By Amit Roy
A BRITISH historian, Edward Anderson, triggered a culture war last week by tweeting: “Idlis are the most boring things in the world.”
He was responding to a question posed by the Indian food delivery portal Zomato: “What’s that one dish you could never understand why people like so much?”
Ishaan Tharoor, a foreign affairs columnist for the New Yorker, was the first to object: “I think I’ve encountered the most offensive take on Twitter.”
He was backed up by his father, the Indian MP and author Shashi Tharoor: “Yes, my son, there are some who are truly challenged in this world. Civilisation is hard to acquire: the taste & refinement to appreciate idlis, enjoy cricket, or watch ottamthullal is not given to every mortal. Take pity on this poor man, for he may never know what Life can be.”
Anderson, who is based at Northumbria University in Newcastle where he works on the history and politics of modern India, pointed out he had had “many idlis in his life mainly in India. I’ve spent a lot of time there over the years and my wife is from Kerala. Idlis regularly feature at breakfast with the in-laws.”
He said the debate on idli proves how “food speaks to people’s identity, their regional pride and also resonates with everyone on an emotional level”.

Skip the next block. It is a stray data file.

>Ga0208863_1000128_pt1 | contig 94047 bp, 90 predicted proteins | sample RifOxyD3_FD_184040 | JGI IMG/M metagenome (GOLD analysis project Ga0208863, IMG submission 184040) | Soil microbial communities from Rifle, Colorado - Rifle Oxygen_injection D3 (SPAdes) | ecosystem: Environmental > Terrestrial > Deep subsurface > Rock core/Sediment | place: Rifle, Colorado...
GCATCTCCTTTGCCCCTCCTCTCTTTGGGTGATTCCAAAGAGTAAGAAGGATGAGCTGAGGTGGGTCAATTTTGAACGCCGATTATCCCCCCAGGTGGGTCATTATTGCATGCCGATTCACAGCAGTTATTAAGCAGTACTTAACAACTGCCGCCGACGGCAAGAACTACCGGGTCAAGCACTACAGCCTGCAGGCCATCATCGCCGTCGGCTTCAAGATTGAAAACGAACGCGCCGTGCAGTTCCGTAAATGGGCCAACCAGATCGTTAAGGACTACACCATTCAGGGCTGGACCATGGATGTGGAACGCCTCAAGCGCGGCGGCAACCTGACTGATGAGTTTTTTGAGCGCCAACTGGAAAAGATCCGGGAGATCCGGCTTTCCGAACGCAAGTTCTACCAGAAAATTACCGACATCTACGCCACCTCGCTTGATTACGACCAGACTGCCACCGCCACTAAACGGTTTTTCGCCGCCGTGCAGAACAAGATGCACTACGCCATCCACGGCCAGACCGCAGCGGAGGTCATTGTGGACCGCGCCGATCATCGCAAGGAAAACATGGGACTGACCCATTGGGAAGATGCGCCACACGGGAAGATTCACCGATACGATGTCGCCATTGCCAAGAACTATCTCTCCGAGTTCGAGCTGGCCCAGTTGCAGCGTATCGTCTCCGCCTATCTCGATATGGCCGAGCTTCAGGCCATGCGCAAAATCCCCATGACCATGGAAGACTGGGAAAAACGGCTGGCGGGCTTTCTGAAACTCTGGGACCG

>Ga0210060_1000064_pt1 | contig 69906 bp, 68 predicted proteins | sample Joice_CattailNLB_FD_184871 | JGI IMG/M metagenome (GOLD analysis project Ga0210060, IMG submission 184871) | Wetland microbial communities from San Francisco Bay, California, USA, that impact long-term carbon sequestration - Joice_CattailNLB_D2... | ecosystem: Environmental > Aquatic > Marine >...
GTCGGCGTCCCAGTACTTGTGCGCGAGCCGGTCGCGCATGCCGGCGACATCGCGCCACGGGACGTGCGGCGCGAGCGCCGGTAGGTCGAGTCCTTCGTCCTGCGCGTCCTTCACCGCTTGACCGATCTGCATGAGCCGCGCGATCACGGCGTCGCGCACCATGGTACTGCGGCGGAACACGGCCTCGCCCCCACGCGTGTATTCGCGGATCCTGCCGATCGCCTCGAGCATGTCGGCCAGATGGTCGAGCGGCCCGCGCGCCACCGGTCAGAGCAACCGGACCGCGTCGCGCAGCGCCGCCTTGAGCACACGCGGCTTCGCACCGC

He quipped: “Fantastic. My stupid idli comment has now been connected – ever so tenuously – to the US election. For the record: I love Indian food… and especially south Indian food! (Just not idlis).”
Will the south Indian dish be served in the White House if Kamala Harris were one day to become the US president?
Talking about her late mother, Shyamala Gopalan, the Democratic vice-presidential candidate told a gathering of Indian Americans on August 15: “Growing up, my mother would take my sister Maya and me back to what was then called Madras because she wanted us to understand where she had come from…. And, of course, she always wanted to instil in us, a love of good idli.”